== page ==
My, how quickly they grow up.
Six years ago, Getaway House, a Cambridge-based start-up, began renting out just three tiny houses in the wilds of New Hampshire. The company, which grew out of Harvard’s Millennial Housing Lab, promised travelers rest and solitude in the woods with no Wi-Fi, no televisions, and essentially no interaction with strangers. It was an off-the-grid experience that neatly coincided with the tiny house fad of the era.
But it seems that Getaway’s tiny houses were bigger than the fad itself, and the idea of unplugging, including putting cellphones into lockboxes, was immensely appealing. Occupancy rates shot up quickly. Now the original New Hampshire site has grown from three to 43 tiny homes.
“This was my little dream project about wanting a tiny cabin in the woods without Wi-Fi and where no one would bother me,” said Jon Staff, founder and CEO of the company. “It wasn’t clear in the beginning that this was a business at all, maybe just my personal desire. Would people want to go to what is genuinely a very small place in the middle of nowhere with nothing to do?”
Staff wanted to make sure the popularity of the project wasn’t some kind of “weird Boston-area fluke.” So he opened a Getaway in the Catskills, and then outside of Washington, D.C., and then outside of Los Angeles. It’s been growing steadily since.
New Englanders will soon have another Getaway option. The chain is opening a location in Modus, Conn., in January. Getaway Machimoodus will feature 45 new cabins. It’s a logical move since Getaway’s first location in New Hampshire still has one of the highest occupancy rates of the chain. The Connecticut spot is one of five new locations opening in 2022. The expansion will bring the total number of Getaway locations to 20 across the country, with more than 800 cabins in total.
The cabins come in two sizes: a two-person, 140-square-foot cabin, and a four-person, 200-square-foot cabin. The most striking feature is the large picture windows located behind the beds. The interiors are minimalist, with walls of Eastern white pine. Unlike the early models, which relied on solar power and composting toilets, the new units have standard electricity and plumbing. Units have private bathrooms and mini kitchens. There’s cookware, salt, pepper, and olive oil if you choose to stay in and cook. There’s a private fire pit and chairs outside. If you choose to unplug, there’s a (self-policed) lockbox for your cellphone. In case of emergencies, there’s a landline in the cabin.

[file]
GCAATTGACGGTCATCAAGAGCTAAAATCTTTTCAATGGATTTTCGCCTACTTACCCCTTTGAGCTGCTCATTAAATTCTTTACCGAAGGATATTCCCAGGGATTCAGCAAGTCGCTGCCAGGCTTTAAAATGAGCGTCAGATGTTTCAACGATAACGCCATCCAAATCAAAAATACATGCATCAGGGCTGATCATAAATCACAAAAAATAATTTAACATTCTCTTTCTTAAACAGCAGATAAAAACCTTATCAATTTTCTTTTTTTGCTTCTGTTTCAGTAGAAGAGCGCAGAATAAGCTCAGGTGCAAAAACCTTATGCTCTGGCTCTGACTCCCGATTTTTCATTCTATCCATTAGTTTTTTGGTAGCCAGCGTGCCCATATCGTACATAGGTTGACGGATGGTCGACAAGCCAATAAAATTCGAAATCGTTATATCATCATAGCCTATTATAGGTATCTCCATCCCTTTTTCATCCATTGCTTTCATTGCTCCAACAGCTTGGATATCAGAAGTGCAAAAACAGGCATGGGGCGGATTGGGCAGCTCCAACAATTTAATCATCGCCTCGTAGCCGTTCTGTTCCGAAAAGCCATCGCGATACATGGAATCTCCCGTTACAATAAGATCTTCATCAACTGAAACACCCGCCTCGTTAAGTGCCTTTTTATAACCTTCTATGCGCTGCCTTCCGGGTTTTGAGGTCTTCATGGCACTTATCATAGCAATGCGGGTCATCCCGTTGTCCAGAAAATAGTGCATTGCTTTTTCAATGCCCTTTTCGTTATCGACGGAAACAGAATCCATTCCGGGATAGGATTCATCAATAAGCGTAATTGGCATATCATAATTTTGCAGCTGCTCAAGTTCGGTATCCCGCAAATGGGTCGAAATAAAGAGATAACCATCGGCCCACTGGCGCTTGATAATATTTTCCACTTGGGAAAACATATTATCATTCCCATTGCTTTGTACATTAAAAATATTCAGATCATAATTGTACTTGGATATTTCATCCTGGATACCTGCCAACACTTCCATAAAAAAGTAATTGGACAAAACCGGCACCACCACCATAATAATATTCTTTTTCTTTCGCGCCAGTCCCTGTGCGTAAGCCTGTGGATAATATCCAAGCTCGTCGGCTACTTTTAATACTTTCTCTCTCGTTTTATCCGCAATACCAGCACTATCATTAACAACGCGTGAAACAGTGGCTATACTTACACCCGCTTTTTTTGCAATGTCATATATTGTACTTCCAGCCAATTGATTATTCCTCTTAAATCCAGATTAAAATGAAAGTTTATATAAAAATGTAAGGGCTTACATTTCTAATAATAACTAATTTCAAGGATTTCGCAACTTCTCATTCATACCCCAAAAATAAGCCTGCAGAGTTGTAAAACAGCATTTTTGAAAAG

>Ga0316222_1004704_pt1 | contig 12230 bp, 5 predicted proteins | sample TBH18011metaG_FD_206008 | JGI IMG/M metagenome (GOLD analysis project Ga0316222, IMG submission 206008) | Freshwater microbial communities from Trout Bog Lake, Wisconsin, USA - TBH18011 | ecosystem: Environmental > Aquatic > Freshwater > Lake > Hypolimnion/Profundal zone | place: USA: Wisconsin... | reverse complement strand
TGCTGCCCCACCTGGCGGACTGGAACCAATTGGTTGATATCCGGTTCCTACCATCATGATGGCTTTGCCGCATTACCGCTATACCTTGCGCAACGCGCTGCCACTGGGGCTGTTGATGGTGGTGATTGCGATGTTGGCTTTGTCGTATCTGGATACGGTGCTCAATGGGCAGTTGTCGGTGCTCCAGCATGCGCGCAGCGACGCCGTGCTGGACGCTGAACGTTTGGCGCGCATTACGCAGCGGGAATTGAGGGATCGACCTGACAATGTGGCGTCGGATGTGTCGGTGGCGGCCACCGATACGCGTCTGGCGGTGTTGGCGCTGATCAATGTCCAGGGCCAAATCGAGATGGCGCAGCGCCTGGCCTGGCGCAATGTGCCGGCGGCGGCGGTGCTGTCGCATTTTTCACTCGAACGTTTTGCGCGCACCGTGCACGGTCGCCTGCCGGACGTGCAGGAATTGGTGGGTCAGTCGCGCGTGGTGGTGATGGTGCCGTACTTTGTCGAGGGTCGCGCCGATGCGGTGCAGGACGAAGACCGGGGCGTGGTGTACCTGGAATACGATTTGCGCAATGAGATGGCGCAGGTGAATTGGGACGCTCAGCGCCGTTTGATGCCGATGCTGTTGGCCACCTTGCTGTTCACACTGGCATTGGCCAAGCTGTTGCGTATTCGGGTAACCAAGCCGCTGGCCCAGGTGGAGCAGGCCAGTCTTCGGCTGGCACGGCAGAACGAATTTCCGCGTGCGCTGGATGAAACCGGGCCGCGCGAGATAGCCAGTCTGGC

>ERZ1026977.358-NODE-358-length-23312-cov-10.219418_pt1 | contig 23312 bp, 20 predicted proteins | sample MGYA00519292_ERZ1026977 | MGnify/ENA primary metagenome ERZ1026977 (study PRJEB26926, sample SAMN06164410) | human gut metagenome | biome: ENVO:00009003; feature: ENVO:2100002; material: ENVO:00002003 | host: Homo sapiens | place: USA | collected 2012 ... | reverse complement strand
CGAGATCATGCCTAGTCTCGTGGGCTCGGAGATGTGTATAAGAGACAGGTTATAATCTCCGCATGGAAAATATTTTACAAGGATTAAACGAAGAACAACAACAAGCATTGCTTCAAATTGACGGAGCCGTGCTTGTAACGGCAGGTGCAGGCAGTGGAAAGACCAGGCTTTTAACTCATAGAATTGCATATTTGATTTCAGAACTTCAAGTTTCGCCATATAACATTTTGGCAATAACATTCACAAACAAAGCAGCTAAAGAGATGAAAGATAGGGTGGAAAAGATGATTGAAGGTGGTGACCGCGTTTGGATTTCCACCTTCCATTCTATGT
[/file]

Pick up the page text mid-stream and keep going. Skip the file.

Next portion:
The experience is an introvert’s dream. Introductory rates for the Connecticut location are $169 a night. Rates for the New Hampshire location range from $259 to $429 for the 200-square-foot cabin.
We recently chatted with Staff about the rapid growth of his Cambridge-born idea.
It sounds as if you’re almost surprised by the success of the company.
The fact that the New Hampshire locations sold out almost immediately after opening was a real surprise. These were three tiny homes that my dad and I built. It was a real learning curve for me and the very small team we had, who had no experience in real estate hospitality whatsoever. We had a lot of catching up to do to make sure that we could take good care of people. In the early days it was about how do we just make sure, like, literally the lights stay on and the pipes didn’t freeze. We were trying to figure out how to make this a viable business.
One of the things that surprised me was the large number of cabins at each location. I immediately thought of a high-density vacation spot, like an Airstream hotel. A location of tightly packed tiny houses feels as if it would defeat the purpose of your original concept.
A hundred percent. But that’s the art and the science of a Getaway outpost and the way we design it and lay it out. We need to have a certain number of cabins to run the business, as I mentioned. But it’s near and dear to our hearts to make sure that you’re not in a camper or an RV park. A lot of our energy and effort goes into siting these cabins just so on a property so that your big window looks only into nature. When you sit at your private campfire pit you’re not looking at other people’s. When you drive in, you see the other cabins, but typically they’re 150 feet apart from each other. There is no lobby or check-in desk or bar or restaurant.
Do you think a lot of the growth you’re currently experiencing ties into the pandemic and the craving people have for social distancing?
Once folks got comfortable stepping out of their houses, it was “Where can I go safely?” I felt very grateful that we have a business where we could accommodate people very socially distant from one another. We didn’t have to apologize for the pool being closed because there was no pool to start with. So we were able to deliver pretty much exactly our product and the way it was intended to be delivered, with some additional cleaning and safety protocols.
One of the worries we had was that folks were so isolated working from home. We thought, “Maybe they don’t need a place like ours.” But we quickly learned that, yes, even though some of us were isolated in our homes, we needed to get away from our homes in a way we may not have needed to before. Some of us had Zoom fatigue or were just tired of looking at the same four walls. We still needed to unplug, and we still needed a place to find solitude.
It also seems as if someone was hellbent on working remotely in a cabin where they could bring a Wi-Fi hot spot and keep using their phone.
I usually get questions from investors like “This cellphone lockbox, how does it work? How do you police it?” And we say, “Look, dude, usually people aren’t that desperate to get an e-mail.” If you give them the invitation to have a special time and space away from it all, they’ll take it.”
For more information, visit www.getaway.house. Interview was edited and condensed.